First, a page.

Swiss village fights deportation of Syrian family
Residents of the village have collected signatures against a decision that would see a woman and her two children reunited with her abusive ex-husband.
R.O. and her two children have lived in an asylum home in the small Swiss village of Hondrich in the canton of Bern since September 2016 after fleeing for their lives for the second time.
The first time was in 2015 when they left Syria to join R.O.’s former husband in northern Europe on family reunion grounds. She was granted asylum there.
A year later, however, she and her two children forced to flee to Switzerland, where she has family, to escape an abusive relationship with a man described as violent. She says that the marriage was difficult even in Syria but she had hoped the situation would be better in Europe. This was not the case.
On arrival in Switzerland, R.O. applied for asylum but was rejected. An appeal was then turned down after judges decided the family were not vulnerable and that they should be sent to a safe third country.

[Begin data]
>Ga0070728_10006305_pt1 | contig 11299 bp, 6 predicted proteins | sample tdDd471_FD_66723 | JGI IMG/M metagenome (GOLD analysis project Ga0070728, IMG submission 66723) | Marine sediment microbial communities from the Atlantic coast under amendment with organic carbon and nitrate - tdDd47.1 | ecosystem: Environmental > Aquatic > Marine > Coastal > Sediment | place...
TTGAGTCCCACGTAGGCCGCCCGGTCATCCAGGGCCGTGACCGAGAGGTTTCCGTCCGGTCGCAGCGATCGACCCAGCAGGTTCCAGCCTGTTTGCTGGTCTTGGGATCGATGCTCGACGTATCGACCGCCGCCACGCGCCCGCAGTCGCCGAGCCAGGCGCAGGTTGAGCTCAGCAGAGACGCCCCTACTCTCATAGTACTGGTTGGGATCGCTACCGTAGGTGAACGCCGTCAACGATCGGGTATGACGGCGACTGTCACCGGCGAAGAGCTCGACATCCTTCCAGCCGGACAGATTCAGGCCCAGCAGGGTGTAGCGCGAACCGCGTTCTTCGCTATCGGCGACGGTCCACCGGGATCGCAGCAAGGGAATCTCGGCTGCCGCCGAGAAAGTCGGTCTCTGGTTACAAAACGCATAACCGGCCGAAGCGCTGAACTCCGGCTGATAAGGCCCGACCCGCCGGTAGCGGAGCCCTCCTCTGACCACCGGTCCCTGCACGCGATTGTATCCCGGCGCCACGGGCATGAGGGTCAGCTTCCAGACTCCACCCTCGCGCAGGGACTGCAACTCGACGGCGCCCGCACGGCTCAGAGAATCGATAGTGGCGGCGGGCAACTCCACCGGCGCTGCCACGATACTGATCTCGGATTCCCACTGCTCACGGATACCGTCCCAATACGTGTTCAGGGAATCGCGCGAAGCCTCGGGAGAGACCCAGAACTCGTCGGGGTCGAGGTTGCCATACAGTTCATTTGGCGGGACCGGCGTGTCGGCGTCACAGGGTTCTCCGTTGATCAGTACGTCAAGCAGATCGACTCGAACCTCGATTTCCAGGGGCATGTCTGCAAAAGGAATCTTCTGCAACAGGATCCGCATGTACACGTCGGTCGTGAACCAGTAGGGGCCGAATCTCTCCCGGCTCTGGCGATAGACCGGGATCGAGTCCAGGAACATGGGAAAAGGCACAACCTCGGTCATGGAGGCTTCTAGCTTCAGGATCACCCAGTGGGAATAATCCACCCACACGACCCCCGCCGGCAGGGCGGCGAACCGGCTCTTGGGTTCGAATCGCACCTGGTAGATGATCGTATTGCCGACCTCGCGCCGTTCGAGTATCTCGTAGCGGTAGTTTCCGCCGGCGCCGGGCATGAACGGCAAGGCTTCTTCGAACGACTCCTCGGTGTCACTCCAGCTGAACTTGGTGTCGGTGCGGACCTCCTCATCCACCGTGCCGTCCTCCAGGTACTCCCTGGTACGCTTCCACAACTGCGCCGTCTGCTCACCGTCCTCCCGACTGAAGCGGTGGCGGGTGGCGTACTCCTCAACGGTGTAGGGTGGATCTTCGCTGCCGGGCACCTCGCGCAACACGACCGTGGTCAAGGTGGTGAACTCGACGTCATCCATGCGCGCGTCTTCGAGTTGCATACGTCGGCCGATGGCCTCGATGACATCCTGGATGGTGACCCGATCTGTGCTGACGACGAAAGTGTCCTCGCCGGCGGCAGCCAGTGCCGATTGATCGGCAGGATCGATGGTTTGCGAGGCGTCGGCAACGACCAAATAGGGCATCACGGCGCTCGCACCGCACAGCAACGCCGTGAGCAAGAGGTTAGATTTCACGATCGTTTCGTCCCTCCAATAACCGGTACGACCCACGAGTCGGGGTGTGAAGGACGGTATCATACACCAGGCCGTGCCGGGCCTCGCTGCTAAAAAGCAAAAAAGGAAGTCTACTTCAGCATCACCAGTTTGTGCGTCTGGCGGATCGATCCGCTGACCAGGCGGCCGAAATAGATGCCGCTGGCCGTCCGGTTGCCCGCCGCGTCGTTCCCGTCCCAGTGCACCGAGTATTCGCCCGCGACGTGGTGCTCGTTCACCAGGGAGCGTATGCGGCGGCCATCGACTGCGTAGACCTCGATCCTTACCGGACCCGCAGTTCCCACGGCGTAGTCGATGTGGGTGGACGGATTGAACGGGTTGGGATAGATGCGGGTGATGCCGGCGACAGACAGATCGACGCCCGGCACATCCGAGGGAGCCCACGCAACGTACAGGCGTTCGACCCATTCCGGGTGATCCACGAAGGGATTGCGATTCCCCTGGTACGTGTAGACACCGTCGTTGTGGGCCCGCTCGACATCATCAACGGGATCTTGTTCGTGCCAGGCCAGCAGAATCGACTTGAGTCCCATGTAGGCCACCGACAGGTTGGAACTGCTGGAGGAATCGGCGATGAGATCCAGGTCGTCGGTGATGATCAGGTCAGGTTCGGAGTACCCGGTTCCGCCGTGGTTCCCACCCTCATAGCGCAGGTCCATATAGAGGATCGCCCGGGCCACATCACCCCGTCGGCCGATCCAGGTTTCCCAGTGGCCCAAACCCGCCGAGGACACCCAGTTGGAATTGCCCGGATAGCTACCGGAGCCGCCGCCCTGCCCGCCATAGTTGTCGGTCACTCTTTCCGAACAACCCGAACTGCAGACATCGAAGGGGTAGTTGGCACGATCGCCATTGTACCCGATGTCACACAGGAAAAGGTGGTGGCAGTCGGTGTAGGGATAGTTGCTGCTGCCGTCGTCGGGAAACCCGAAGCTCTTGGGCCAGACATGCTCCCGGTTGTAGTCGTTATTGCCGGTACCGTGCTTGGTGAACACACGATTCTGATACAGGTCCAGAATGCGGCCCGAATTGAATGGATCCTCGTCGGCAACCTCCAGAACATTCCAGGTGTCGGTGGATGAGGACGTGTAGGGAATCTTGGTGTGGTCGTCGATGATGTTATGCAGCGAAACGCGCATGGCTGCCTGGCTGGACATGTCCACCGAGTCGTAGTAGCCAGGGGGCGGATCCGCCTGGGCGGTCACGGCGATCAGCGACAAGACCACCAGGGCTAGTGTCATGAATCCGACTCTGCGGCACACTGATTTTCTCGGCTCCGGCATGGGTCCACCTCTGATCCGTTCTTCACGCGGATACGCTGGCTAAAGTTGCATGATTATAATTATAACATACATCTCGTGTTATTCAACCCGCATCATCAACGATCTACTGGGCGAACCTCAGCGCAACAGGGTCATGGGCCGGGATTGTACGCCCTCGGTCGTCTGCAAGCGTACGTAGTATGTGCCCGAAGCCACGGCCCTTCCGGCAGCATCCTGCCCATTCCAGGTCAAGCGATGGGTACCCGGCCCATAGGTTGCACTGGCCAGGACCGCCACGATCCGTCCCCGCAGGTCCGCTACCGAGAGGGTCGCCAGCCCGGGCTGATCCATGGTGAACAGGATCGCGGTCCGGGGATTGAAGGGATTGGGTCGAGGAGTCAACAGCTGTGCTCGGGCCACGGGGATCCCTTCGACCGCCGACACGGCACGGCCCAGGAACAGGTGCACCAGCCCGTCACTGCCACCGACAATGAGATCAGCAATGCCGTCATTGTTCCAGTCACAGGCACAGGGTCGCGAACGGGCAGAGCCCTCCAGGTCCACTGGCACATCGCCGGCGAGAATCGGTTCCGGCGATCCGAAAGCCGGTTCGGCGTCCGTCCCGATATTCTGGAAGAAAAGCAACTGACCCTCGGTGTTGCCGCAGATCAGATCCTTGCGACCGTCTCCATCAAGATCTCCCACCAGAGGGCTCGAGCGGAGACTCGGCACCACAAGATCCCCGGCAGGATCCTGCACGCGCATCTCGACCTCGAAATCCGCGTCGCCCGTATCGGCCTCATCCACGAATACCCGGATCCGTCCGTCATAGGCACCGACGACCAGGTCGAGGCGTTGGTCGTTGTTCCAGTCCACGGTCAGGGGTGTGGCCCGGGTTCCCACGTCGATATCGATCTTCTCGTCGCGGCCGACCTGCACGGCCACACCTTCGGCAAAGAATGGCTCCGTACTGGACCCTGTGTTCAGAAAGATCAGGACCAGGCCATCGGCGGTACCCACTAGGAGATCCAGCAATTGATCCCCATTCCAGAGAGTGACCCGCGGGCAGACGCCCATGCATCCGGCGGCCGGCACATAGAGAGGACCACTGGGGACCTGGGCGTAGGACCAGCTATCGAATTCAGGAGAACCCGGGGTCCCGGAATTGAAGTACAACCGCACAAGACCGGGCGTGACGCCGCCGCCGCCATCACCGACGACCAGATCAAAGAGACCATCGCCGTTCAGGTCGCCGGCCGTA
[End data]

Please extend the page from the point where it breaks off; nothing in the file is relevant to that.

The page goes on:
The northern European country where she had been granted asylum was ruled to be responsible for her.
“The situation is dramatic,” a person from Hondrich close to the woman affected told Switzerland’s Der Bund newspaper. That person said R.O. was “well integrated” and was hoping to work in Switzerland so she wouldn’t have to rely on government handouts.
Her children, currently happily attending the local school, were described as well brought/up.
However, the family are all traumatised and in psychological treatment, doctors have said.
Now R.O.’s sister, her doctor and school authorities have handed in letters to the authorities in a bid to have the decision to send the family back to northern Europe overturned.
Families in Hondrich also put together a dossier for Swiss justice minister Simonetta Sommaruga with facts on the case and containing a petition with 89 signatures. In a symbolic gesture, children able to write also signed the document.
“We want the authorities to examine this case closely,” one local who asked not to be named told regional daily the Thuner Tagblatt.
“The decision could be judicially sound but at a human level it is an absolute catastrophe,” R.O.’s friend told Der Bund.